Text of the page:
AUSTIN, Texas (Reuters) - When 107-year-old World War Two veteran Elmer Hill looked across the table at Richard Overton, he could hardly believe there was a living veteran older than him - even if only by a few months.
Hill met fellow centenarian Overton, thought to be the oldest living U.S. World War Two veteran, for the first time on Friday over lunch at an Austin senior citizens center, where they swapped war stories and longevity tips.
“He’s 107? I better move my (birthday) up a little bit,” Hill told reporters at the meeting arranged by the center. “I am not that old. I have just been here a long time.”
Overton is about three months older than Hill and even though they had never met before, both had traveled along similar paths.
Both men grew up in the segregated South. Both passed through Hawaii on their way to combat duty in the Pacific, where they served in segregated units. After the war, they both settled down in Texas, about 220 miles apart.
Overton, a volunteer, served in the Army’s 188th Aviation Engineer Battalion, an all-black unit that saw some of the fiercest fighting in the Pacific island-hopping campaign.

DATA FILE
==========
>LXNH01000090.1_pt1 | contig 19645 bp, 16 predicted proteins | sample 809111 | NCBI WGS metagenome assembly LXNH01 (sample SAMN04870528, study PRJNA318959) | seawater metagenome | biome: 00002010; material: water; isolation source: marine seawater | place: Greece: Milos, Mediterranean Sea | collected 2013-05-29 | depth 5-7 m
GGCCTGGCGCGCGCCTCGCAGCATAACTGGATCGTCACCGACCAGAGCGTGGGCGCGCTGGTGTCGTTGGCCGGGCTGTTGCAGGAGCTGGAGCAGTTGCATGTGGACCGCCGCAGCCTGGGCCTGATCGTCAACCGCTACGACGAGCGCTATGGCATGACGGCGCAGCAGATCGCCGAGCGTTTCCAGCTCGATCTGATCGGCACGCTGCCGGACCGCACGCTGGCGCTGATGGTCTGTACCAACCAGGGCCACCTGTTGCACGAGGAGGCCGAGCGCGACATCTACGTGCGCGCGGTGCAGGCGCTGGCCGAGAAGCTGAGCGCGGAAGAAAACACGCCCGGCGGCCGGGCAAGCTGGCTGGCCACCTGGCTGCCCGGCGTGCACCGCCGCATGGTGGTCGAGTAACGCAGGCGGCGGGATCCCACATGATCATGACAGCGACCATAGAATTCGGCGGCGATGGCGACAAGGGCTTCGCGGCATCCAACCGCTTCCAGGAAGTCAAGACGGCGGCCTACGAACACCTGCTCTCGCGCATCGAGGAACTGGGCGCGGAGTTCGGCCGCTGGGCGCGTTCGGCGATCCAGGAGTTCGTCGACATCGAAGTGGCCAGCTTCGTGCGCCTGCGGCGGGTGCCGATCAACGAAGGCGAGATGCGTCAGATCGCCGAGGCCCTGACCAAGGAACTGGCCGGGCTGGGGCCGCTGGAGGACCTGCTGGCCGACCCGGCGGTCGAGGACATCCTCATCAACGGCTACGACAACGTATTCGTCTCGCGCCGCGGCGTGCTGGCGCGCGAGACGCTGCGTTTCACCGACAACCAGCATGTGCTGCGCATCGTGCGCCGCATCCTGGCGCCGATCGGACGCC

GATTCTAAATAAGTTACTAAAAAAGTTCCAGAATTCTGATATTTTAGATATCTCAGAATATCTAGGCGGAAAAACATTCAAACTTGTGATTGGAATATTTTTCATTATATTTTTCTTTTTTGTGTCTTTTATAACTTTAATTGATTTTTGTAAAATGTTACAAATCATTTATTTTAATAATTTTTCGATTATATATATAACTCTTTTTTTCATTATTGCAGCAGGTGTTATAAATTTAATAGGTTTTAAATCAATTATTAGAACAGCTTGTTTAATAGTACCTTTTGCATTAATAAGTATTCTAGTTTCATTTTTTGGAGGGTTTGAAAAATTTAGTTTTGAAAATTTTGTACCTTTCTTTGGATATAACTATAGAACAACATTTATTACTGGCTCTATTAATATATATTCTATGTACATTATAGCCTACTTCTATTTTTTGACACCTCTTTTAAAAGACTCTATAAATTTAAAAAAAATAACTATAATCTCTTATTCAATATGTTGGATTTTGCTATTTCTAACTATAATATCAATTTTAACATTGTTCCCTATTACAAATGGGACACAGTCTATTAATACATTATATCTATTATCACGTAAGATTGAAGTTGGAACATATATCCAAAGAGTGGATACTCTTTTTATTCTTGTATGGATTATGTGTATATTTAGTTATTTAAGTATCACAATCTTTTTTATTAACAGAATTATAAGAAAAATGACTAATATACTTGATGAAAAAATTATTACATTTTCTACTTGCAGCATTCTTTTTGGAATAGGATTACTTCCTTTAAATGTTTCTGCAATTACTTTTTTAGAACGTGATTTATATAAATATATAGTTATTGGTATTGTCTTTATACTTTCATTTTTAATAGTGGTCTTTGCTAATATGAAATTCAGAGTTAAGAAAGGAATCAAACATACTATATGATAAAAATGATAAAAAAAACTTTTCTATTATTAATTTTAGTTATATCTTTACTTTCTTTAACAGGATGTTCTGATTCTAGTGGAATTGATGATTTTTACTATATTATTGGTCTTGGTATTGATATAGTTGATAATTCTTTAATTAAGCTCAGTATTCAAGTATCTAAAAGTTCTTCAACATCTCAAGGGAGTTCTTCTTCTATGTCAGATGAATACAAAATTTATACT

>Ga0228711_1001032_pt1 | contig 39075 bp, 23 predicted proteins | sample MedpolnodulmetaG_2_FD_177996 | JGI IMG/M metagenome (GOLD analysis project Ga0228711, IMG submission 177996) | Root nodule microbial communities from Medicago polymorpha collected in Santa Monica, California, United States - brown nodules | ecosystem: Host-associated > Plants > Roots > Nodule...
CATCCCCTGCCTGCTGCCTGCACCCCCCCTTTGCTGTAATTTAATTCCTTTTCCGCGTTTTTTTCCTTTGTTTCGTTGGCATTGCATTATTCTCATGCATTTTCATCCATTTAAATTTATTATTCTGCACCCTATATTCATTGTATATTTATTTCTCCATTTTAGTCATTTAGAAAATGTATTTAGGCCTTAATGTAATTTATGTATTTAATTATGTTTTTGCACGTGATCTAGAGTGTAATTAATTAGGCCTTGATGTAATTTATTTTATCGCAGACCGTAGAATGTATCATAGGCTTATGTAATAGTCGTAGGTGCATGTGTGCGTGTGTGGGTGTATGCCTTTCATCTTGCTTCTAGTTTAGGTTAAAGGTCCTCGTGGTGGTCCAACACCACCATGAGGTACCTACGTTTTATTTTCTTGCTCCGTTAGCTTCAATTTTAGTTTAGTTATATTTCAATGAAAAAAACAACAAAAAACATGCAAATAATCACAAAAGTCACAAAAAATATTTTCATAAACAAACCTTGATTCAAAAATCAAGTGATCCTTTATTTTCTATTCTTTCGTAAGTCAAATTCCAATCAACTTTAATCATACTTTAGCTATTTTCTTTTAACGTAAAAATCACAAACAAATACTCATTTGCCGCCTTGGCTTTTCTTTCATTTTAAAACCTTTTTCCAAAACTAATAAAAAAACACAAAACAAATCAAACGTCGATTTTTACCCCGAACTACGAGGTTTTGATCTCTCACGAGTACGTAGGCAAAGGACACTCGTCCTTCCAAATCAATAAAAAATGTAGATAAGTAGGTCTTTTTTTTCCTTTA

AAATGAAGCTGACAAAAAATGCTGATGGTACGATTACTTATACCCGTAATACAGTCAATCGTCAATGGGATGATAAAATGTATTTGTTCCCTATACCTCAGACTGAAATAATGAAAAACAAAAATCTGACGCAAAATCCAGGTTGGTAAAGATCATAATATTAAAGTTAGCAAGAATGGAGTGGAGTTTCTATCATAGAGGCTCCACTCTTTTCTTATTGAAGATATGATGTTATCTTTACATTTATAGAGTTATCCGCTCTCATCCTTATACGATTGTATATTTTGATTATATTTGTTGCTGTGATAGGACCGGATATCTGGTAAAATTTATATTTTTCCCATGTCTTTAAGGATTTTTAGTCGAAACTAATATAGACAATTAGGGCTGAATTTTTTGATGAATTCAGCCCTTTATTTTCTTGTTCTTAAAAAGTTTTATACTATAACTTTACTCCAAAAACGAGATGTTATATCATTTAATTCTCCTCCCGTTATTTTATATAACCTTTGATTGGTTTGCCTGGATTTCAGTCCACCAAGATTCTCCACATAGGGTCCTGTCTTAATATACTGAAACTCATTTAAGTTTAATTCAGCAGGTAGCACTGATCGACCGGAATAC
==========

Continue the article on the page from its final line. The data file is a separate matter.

“Some of the things in the Army stay with you, and you don’t want to forget, but you don’t want to tell them either,” Overton said.
Hill was drafted into the Navy and his ship had to evade Japanese submarines and air attacks. When he returned home, he became principal of a segregated school.
Both men try to keep active. Overton says a splash of whisky in his morning coffee and a few cigars have helped him live as long as he has.
Last month, on Veterans Day, Overton met President Barack Obama, and later told relatives he never thought he would live long enough to see an African-American leading the country.
According to the White House, Obama said at the time: “When the war ended, Richard headed home to Texas to a nation bitterly divided by race. And his service on the battlefield was not always matched by the respect that he deserved at home. But this veteran held his head high.”
Hill will visit Washington this weekend on a trip organized by Honor Flight Austin, which takes World War Two veterans to see the national memorial dedicated to American servicemen.
Hill’s daughter, Audrey Young, said her father was happy to see the United States change so much in his lifetime and was moved when Americans elected a black man to the White House.
“Everything has come full circle. He was there when he had colored water fountains and ‘white entry’ only. He encountered a lot of things he never talked to us about,” Young said.
“That is one reason why I feel it would be very important if he were to meet the president,” she said.
Reporting by Jon Herskovitz; editing by Gunna Dickson